More on Essence
[I have been working with the concept of essence, which encompasses all of the forms of energy that go into flying.]
Try not to take a side in this debate: does an airplane’s elevator control speed, or does it control height? Both sides have strong arguments, and neither side will ever be convinced by the other. The end of the argument is the passion of everyone involved.
Now sweep the question aside. Elevator has no effect on essence, at least for a while. By thinking – and thinking is part of essence – the question no longer matters, although the passion should still remain. Elevator can only change our finesse.
Sweep the question aside again. Why do we care about speed and height? We do not; these are surrogates for our true goal. We really aim to follow a certain path. Focus on your goal.
Forethought adds essence to our craft, both in the form of anticipation and in the form of fuel. We believe that we have the essence to complete the mission, and must manage its conversion from chemical or atmospheric energy to the kind of energy – height or speed – that we desire.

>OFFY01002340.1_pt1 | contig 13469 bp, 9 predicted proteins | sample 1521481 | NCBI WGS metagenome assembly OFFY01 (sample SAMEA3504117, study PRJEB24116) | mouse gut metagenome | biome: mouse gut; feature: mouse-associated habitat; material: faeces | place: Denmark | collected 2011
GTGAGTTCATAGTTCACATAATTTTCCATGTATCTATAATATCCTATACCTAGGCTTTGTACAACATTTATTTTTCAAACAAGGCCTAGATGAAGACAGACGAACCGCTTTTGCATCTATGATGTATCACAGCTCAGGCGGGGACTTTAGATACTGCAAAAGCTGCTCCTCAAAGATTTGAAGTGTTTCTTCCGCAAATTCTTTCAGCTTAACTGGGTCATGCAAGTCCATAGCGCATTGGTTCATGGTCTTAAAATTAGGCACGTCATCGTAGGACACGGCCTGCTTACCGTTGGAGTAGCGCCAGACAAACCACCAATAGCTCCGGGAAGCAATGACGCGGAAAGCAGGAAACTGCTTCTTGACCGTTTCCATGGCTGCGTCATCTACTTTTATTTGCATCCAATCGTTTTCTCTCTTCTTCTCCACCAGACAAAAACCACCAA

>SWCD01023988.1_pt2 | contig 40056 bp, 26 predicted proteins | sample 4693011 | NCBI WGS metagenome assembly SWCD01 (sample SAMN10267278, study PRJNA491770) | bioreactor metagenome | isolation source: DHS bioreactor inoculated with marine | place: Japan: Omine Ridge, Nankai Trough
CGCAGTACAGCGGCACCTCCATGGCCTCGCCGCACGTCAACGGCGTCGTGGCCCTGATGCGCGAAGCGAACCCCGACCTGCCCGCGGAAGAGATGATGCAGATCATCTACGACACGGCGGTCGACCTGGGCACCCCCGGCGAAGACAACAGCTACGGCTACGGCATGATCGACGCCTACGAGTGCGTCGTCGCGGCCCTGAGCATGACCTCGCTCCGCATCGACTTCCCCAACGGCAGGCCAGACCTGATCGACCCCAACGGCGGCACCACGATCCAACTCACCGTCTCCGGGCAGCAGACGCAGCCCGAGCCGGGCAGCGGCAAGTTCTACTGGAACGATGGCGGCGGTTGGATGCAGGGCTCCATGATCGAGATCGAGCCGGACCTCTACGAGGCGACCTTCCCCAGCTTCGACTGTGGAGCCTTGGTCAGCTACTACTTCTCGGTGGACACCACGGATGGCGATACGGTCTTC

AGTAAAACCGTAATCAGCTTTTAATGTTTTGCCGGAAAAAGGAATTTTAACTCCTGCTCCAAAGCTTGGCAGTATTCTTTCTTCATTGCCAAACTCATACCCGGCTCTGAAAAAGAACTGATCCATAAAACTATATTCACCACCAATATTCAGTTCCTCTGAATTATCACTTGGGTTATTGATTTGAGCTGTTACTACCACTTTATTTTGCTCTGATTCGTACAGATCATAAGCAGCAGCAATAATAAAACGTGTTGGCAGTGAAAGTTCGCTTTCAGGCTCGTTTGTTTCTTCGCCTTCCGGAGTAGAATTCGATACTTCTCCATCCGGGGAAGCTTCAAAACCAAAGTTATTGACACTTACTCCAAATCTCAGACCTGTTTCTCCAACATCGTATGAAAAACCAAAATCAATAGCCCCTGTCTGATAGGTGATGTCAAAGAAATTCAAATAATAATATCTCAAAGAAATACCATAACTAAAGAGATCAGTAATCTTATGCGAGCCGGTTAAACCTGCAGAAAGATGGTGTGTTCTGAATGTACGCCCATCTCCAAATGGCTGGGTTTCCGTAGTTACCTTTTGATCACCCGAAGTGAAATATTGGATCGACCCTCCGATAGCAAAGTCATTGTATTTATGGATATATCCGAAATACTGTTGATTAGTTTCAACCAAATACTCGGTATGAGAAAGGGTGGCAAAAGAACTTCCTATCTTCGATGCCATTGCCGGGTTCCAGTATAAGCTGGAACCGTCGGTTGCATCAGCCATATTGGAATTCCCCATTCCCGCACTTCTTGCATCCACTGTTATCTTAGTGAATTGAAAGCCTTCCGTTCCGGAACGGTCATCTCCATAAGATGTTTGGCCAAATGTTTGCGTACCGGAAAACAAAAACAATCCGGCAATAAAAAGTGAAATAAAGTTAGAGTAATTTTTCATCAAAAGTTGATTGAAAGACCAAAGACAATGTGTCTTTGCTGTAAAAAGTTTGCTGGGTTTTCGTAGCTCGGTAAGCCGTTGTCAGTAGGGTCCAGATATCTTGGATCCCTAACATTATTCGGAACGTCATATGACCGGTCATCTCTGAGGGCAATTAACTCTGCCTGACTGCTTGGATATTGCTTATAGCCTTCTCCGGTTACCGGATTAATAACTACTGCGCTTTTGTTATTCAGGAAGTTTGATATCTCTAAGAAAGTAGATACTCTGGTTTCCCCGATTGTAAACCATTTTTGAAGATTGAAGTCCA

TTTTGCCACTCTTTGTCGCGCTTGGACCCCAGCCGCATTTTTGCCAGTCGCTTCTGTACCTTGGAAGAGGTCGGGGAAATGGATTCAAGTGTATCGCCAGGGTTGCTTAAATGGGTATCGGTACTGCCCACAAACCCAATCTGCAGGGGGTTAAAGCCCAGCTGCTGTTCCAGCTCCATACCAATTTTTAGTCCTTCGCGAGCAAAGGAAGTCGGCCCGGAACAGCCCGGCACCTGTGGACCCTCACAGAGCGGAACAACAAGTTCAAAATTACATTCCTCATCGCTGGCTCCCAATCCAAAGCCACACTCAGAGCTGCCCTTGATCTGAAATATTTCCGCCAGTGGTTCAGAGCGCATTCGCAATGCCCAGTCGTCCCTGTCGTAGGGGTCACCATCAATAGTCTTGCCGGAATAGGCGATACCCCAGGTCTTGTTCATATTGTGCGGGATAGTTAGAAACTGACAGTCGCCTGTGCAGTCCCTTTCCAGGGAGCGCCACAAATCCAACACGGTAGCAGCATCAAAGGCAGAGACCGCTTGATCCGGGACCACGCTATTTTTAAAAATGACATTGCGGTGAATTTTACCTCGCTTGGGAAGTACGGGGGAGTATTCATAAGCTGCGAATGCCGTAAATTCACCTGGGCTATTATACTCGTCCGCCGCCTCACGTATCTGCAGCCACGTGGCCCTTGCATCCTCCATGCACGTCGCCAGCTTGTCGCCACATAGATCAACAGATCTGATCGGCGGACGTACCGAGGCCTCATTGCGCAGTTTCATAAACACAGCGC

Too little dynamic energy – too little height, or too little speed, or too little of both – means taking some chemical or atmospheric energy from our stores. So open the throttle.
Some cars store energy from braking, but we have not figured out how to do this in airplanes. Both slowing down and going down destroy our essence. The rumble when the spoilers or landing gear extend carries essence from the airplane into the passenger’s brain, or even the pilot’s brain, and we have yet to think of a way to use that energy. “Welcome to Santa Monica,” the large sign reads, “Please fly quietly.” Preserve your essence: approach a little high. Now you have too much essence. So close the throttle.